“I’ll tell you in the car,” promised Tobi—the movie would be starting with or without them, and she did have her priorities. “But you may not believe me.”

“Hasn’t stopped you before.” Suspicious, Judy nevertheless stepped aside so that Tobi, after a last kiss for her cat, could head out.

Every step down from her third-story apartment felt imbued with an extra awareness. The path out to the parking lot, past neatly cut grass and an empty beer bottle, seemed even more so. Tobi savored it as she’d been savoring it for two weeks. It felt like expectation—like opening the mailbox on her birthday, or heading out on a vacation, or picking up the phone when her Caller I.D. showed it was someone she’d been hoping would call.

Someone like a man?

Not just any man.

Judy unlocked her car by remote—it made a chirping sound and flashed its lights, as if happy to see them—and Tobi climbed into the passenger seat, trying not to search the surroundings for her guardian. She’d been seeing him on and off all week, but never by looking directly at him. Always with her peripheral vision.

“You would not believe the problems Bill had catching his plane,” Judy said as she started the car, and went on with something about paper tickets and credit cards, none of which Tobi wholly heard until, “You aren’t listening, are you?”

“Sort of,” assured Tobi, her gaze just over the mirror out her window…so that, in the mirror, she could almost see a dark-haired figure standing at the edge of the parking lot, where they’d just come from. Bye, she mouthed fondly. See you later.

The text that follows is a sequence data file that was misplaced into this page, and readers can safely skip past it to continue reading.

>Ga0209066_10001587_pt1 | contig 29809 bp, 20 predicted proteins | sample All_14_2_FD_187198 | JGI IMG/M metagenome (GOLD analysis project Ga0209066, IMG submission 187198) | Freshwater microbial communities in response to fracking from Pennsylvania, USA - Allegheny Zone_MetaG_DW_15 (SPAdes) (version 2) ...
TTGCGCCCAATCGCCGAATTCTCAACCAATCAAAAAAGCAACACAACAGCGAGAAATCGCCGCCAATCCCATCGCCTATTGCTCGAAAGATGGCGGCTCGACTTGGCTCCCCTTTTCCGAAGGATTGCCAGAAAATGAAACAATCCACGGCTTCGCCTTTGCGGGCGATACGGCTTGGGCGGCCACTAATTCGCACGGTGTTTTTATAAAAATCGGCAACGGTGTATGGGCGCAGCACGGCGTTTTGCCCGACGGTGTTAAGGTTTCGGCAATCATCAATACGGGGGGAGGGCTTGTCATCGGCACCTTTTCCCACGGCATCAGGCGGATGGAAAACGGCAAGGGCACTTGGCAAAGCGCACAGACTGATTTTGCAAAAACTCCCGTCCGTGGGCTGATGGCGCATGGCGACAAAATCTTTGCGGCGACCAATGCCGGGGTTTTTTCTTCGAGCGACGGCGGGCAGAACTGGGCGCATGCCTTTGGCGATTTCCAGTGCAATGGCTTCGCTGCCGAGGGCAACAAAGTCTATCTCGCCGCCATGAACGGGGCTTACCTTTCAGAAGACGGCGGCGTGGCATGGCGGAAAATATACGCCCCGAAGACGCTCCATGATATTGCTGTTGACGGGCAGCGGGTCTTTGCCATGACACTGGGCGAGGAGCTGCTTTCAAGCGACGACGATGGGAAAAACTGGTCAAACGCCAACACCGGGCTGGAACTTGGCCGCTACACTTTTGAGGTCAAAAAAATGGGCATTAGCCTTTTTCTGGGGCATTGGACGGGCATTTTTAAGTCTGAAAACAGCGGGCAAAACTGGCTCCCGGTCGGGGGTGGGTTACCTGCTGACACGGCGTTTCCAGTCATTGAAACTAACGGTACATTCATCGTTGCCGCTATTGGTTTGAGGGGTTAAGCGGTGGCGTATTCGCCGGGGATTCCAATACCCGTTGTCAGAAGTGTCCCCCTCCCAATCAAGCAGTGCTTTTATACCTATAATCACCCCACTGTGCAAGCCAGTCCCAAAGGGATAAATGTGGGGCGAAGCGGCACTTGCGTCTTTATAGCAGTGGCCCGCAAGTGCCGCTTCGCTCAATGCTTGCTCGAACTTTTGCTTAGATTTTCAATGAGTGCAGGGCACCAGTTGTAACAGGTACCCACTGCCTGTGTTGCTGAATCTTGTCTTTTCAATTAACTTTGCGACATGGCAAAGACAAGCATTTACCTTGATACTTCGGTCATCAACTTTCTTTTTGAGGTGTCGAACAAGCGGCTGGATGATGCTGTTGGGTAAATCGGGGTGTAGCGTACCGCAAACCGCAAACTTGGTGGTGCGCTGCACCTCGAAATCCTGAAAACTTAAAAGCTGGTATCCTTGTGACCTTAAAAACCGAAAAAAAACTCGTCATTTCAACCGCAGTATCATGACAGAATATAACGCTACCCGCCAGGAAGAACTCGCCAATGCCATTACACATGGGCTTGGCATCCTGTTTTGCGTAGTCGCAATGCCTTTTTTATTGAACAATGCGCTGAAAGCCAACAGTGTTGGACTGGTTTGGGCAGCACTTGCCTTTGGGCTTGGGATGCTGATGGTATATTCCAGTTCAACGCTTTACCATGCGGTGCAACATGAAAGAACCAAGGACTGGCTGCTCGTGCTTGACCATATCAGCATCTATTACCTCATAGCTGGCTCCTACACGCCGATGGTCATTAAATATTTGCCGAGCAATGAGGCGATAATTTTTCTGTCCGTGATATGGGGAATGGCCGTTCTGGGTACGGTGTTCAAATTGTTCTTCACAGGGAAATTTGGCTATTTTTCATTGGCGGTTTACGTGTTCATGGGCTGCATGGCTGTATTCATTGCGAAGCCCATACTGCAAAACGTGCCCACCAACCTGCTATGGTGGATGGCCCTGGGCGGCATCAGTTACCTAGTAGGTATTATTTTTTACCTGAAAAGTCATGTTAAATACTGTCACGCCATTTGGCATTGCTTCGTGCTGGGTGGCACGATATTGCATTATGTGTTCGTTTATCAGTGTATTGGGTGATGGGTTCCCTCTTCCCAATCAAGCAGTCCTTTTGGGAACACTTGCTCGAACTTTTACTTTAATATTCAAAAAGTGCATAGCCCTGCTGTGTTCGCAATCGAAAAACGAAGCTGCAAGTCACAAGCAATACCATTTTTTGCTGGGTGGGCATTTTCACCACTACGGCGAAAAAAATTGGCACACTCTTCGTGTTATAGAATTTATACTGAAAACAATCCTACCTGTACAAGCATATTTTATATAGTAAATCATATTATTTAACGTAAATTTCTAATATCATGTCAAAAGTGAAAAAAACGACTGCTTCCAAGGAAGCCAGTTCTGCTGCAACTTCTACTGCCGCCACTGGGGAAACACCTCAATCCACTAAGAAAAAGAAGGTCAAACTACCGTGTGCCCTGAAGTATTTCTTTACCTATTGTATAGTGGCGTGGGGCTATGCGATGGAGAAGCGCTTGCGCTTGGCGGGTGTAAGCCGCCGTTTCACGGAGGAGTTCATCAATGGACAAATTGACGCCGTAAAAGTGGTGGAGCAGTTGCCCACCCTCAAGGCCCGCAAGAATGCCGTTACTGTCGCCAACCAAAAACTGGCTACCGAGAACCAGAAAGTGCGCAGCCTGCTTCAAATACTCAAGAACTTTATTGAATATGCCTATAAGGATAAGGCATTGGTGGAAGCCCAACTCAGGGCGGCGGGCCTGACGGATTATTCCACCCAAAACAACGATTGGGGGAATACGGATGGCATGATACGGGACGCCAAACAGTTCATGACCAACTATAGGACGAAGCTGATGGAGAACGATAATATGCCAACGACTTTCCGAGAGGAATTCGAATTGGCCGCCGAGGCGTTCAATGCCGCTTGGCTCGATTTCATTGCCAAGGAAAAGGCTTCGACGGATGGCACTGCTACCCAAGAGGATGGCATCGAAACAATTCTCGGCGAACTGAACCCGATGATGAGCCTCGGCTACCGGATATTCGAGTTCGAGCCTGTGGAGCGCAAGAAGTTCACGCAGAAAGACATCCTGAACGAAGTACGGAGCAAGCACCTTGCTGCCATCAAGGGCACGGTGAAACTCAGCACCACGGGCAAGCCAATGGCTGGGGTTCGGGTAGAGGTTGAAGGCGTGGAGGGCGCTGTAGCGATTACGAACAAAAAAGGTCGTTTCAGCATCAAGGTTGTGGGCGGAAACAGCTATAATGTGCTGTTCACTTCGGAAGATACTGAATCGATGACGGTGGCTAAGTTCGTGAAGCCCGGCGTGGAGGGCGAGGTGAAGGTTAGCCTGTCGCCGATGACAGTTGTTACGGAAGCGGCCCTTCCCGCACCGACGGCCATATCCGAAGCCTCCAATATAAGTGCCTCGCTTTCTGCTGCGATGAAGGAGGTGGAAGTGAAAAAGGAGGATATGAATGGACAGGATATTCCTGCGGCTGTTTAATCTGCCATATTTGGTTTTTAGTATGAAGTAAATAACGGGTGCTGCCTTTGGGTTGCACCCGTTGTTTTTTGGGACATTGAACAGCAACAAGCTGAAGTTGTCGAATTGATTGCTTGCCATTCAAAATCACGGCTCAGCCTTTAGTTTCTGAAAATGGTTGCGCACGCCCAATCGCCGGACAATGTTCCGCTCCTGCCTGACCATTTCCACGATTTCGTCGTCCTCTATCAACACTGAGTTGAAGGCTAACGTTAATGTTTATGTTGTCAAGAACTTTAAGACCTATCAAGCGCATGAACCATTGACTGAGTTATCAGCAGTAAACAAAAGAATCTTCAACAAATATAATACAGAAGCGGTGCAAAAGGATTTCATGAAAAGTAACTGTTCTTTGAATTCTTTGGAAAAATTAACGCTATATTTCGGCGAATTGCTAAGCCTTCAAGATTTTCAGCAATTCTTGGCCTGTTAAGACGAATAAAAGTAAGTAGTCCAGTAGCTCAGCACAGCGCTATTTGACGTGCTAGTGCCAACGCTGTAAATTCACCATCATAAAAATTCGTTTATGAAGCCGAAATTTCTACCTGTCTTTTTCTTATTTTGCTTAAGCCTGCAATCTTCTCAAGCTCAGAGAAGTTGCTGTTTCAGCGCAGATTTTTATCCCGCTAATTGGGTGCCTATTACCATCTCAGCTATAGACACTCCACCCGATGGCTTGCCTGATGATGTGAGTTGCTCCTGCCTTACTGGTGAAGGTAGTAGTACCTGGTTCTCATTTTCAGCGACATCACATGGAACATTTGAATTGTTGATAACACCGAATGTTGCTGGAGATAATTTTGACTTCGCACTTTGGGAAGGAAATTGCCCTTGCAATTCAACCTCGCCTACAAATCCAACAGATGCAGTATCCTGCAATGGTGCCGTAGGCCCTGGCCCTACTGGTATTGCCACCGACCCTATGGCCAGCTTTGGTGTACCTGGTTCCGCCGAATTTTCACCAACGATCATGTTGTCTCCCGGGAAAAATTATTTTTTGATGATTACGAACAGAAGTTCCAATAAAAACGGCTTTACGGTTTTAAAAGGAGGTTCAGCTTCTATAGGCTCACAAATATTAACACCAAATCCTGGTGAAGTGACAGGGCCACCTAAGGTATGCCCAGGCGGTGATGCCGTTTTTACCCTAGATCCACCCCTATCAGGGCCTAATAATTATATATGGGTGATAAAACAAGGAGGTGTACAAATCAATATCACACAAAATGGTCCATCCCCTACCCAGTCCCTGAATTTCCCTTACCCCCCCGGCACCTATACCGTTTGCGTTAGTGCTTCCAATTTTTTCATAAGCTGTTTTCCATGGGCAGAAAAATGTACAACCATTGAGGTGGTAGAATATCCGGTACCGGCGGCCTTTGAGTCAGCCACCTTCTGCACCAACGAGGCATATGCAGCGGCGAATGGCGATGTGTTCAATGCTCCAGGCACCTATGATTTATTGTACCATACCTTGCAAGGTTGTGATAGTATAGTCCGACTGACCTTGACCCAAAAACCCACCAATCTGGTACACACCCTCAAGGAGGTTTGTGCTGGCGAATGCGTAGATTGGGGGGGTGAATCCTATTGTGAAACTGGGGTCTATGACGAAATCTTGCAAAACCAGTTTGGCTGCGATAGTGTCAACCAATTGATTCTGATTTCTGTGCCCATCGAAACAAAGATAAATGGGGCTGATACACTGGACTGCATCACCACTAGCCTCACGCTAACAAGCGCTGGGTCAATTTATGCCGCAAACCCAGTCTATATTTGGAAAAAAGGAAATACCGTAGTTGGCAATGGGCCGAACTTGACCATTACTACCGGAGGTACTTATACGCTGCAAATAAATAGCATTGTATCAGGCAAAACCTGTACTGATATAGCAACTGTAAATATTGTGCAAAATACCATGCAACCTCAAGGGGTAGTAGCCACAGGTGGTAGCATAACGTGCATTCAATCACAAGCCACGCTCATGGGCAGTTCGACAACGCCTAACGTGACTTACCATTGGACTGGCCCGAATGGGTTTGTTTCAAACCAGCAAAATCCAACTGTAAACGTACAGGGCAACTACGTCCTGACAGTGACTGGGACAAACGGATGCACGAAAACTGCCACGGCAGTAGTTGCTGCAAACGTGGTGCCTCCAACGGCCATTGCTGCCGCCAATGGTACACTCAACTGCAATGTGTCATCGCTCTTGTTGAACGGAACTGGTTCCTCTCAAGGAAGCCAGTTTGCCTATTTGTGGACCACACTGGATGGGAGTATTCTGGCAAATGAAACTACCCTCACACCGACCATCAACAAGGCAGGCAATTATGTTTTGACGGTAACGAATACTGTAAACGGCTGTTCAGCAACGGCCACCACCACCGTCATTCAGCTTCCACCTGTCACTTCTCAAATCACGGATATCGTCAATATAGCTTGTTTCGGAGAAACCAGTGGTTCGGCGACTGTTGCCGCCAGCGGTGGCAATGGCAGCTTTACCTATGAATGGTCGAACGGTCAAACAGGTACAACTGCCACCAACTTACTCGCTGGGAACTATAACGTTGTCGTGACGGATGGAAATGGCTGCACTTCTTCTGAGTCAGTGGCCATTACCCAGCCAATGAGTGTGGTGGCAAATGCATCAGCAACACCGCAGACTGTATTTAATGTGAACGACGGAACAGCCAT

Gods, but he was gorgeous. His white T-shirt looked orange in the sunset.

“This is starting to creep me out, Tobe,” said Judy. “What’s going on?”

Tobi told her. Enthusiastically. All the way to the theater.

“So he’s like a ghost?” demanded Judy, circling the cineplex lot in search of a parking space.

In the Patrick Swayze sense? “Only in that he’s overlapping from another realm. But he’s not the soul of a dead person, if that’s what you mean. I have a feeling he’s more than just my creation—that I tapped into something bigger. Better, even. But I’m not sure what that is, what he is.” Except mine. “I’m so excited you saw him too.”

Maybe saw him,” Judy corrected. “I didn’t get a very good look.”

“My witch-list will freak, all the same. Not many of them have ever had magic turn out so…definitively. Well, except for Merlinna, but some of us have doubts about her; her stories tend to sound like scenes from The Craft. You know how the Internet is.”

“So you’ve been e-mailing about this guy a lot?”

“And dreaming about him—and I cast circles around my bed, to make sure nothing dangerous gets in.” Though if an incubus looked like this guy, or like she felt he did despite not remembering the dreams, would she mind? “I write down what I can remember, as soon as I wake up, and it’s pretty interesting reading. For me, anyway.” Things like he gets home tired but then we make out on the couch and laughing with him, hiking by the river, he gives me his extra water. “I wake up happy.”

“You sound happy.” Judy’s voice had tightened and not, Tobi thought, because they were still looking for a parking spot.

“You don’t,” she noted warily.

“Should I be? You’re more excited about this guy than you ever were about Joe.”

“All the more reason to be glad Joe and I broke up. Jude, we’re going to miss the coming attractions. Would you like me to…?” And Tobi rolled her fingers. Her Parking-Space Song didn’t always work, but sometimes it helped. And it always made them laugh.

No. Last time we tried that here, the power went out in the entire theater.”

Which had really made them laugh. “I told you that wasn’t related. Probably.”